There's one worrying aspect of Tweeters' abuse of high-profile women that hasn't had the attention it should get - that it further undermines what we might call the liberal optimists' case for free speech.
I'm referring to the idea that free speech will enable us to progress towards the "truth". "Wrong opinions and practices gradually yield to fact and argument: but facts and arguments, to produce any effect on the mind, must be brought before it" wrote Mill. Free speech, wrote Rawls, "is necessary if political affairs are to be conducted in a rational fashion."
Such a view seems fanciful. This is not just because free speech gives us rape and bomb threats from those trying to silence women. The free press delivers not so much a healthy diversity of views but a mix of managerialist centrism, imbecilic linkbait and herp and derp. Not that the fault is all on the sell-side. Readers seek out whatever tosh corrobates their prejudice and self-regard, and even when they do encounter balanced reporting, they apply asymmetric Bayesianism and so entrench (pdf) their prejudice.
The idea that free speech will give us intellectual progress seems, then, optimistic. Rawls might be right - it might be necessary for rational debate. But it sure ain't sufficient.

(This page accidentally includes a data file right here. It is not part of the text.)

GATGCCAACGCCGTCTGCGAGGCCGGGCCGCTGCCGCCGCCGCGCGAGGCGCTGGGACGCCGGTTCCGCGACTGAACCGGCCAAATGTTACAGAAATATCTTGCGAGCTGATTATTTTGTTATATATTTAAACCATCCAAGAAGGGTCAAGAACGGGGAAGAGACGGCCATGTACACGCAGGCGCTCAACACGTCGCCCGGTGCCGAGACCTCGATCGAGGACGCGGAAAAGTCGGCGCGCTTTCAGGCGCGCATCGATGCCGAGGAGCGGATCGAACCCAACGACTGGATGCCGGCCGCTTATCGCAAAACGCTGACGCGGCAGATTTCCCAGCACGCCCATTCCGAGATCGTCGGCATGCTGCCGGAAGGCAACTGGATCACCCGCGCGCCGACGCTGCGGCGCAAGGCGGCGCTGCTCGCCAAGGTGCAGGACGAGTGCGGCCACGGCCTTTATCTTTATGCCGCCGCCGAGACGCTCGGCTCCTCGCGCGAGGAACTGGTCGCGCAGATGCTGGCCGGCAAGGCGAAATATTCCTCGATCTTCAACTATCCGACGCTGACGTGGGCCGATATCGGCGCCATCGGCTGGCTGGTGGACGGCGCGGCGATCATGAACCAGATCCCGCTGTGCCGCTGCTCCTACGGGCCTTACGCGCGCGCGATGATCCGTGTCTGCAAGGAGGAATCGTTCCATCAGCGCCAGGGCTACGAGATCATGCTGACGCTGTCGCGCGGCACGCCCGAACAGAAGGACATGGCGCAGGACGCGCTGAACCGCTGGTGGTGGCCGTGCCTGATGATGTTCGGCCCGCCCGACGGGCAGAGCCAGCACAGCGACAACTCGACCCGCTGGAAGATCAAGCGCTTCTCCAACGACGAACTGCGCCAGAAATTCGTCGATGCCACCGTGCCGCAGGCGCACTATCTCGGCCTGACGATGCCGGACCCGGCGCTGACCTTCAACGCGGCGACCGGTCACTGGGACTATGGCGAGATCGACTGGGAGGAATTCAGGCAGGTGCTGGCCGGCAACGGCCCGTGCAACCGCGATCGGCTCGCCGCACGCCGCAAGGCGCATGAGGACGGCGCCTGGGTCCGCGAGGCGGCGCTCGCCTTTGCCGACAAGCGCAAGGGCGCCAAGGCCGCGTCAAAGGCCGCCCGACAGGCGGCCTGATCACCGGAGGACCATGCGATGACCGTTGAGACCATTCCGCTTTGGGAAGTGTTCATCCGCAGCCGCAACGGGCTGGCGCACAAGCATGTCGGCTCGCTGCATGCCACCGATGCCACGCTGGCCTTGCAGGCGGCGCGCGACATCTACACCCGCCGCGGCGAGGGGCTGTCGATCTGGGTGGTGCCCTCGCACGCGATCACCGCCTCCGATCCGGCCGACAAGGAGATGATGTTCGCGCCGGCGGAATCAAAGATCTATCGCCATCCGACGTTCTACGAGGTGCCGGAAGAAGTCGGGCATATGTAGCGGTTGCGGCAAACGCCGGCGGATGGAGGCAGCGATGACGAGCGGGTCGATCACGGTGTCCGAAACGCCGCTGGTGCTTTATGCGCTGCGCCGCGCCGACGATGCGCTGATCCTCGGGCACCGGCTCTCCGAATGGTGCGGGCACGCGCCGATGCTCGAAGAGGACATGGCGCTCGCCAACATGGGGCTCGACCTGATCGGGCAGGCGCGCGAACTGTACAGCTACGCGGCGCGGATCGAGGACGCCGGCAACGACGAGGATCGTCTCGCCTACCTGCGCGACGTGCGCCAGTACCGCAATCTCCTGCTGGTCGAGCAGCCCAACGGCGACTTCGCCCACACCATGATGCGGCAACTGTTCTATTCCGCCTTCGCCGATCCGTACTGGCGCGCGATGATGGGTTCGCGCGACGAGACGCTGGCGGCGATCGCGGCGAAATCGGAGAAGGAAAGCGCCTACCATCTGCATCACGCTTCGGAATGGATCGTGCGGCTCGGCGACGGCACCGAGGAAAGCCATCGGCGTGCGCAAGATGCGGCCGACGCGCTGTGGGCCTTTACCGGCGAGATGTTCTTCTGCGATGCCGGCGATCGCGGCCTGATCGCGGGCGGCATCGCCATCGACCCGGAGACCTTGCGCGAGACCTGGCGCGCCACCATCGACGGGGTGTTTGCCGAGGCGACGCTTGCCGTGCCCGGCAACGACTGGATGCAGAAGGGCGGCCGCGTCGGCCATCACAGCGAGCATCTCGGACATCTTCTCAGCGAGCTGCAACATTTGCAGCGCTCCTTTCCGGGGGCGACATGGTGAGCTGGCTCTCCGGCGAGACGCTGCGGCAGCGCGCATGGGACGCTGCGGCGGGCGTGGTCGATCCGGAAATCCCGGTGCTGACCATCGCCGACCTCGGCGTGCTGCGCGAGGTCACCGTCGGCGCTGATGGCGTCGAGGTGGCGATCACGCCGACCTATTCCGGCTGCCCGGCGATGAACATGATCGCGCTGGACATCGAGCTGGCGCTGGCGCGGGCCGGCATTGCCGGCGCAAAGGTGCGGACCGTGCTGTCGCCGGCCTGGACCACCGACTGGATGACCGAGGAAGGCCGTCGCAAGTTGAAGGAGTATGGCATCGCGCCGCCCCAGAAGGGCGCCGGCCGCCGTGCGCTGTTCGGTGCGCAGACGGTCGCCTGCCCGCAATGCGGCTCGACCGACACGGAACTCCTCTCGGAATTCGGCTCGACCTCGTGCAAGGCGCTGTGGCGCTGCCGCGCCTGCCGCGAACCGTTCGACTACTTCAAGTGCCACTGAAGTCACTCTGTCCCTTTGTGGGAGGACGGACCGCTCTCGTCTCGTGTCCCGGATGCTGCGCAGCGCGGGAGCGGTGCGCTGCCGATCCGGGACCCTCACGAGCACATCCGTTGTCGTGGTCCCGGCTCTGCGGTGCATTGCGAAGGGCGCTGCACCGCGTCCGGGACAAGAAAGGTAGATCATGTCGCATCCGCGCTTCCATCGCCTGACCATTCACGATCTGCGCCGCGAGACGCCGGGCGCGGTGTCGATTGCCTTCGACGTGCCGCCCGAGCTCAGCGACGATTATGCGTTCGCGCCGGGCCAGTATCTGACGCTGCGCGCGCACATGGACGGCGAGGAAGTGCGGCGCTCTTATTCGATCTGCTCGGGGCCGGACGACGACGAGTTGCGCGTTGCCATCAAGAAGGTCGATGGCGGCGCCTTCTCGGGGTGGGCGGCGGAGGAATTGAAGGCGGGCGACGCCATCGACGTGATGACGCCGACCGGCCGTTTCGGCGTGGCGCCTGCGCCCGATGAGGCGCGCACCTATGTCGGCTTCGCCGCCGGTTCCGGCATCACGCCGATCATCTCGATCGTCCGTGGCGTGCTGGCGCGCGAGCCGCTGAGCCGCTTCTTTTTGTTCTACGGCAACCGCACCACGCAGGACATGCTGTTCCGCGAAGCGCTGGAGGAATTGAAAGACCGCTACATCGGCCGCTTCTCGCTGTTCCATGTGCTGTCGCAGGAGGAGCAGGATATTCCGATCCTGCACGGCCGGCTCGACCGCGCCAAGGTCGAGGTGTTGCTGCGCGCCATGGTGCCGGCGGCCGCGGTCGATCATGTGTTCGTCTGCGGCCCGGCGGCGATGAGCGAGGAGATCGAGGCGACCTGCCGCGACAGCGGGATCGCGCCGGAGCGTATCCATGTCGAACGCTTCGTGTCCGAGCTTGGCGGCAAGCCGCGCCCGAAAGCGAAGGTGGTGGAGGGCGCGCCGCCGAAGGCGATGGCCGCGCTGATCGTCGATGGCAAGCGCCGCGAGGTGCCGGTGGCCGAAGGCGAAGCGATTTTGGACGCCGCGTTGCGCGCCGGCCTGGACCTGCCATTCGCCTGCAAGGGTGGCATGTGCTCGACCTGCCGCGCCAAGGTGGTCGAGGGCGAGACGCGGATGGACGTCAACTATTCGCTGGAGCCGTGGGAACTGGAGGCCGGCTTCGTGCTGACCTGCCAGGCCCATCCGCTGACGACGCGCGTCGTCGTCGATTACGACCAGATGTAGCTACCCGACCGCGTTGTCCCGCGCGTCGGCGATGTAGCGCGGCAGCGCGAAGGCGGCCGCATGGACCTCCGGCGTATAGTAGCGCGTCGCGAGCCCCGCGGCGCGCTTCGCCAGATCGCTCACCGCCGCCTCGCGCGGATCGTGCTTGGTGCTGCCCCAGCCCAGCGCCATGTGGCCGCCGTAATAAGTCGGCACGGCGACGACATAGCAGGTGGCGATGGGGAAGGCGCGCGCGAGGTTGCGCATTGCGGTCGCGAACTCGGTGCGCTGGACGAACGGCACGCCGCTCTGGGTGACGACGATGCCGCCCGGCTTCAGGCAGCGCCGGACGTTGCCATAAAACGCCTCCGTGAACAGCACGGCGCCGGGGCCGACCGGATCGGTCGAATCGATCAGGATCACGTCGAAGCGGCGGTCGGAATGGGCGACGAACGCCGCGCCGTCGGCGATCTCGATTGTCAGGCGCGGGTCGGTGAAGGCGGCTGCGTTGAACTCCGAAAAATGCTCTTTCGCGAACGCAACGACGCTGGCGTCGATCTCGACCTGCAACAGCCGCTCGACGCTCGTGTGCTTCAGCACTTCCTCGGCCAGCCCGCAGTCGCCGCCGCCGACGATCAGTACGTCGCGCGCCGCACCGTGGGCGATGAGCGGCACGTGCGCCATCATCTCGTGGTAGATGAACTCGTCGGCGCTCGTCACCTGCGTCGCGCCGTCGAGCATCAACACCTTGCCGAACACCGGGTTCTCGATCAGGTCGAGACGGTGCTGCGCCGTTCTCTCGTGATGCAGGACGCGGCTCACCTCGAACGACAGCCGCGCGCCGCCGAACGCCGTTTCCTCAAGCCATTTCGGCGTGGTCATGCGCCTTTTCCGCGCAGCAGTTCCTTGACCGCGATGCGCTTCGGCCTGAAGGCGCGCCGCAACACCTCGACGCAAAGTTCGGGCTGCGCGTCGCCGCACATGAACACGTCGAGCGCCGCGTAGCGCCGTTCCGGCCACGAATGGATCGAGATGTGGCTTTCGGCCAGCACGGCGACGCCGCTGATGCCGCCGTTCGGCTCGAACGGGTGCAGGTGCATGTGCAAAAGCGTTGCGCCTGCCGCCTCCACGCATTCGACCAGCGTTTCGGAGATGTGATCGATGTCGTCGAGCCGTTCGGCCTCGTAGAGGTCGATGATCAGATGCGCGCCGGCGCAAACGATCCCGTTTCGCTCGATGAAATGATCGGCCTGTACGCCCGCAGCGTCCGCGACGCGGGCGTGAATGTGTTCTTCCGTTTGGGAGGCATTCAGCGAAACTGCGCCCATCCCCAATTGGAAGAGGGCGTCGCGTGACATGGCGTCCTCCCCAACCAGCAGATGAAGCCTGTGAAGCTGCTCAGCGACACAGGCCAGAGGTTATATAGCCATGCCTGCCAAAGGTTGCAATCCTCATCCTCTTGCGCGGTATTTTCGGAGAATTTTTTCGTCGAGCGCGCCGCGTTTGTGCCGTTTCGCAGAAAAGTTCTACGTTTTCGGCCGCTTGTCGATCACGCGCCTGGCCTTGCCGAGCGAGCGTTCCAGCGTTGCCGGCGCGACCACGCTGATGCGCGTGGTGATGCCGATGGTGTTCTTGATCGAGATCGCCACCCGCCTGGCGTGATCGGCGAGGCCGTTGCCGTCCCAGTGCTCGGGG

You might object here that freedom has given us social progress; attitudes to women, ethnic minorities and gays are much better now than they were in the 50s and 60s. But I'm not sure this represents a victory for free speech rather than the dying out of old attitudes and the replacement by newer ones; to paraphrase Max Planck, civilization advances one funeral at a time. Indeed, it might even represent the opposite of freedom - a triumph of a new form of conformism which (partially) represses racism, homophobia and misogyny.
However, just because the optimistic liberal case for free speech is weak, it does not follow at all that there's a case for restricting such speech. The pessimistic case for freedom remains.
By this, I mean the idea that it's impossible in practice to cut out sick speech whilst not repressing healthy forms - and as my Top Blogging sidebar shows, there are plenty of these. Several people have rightly pointed out that a "report abuse" button on Twitter will soon become a "report opinions I don't like" button. And this principle generalizes. Powers to restrict egregiously abusive speech will be used to restrict others' freedom. I’d give the Devil benefit of law, for my own safety’s sake.
But then, as a privileged white man, I would say that, wouldn't I?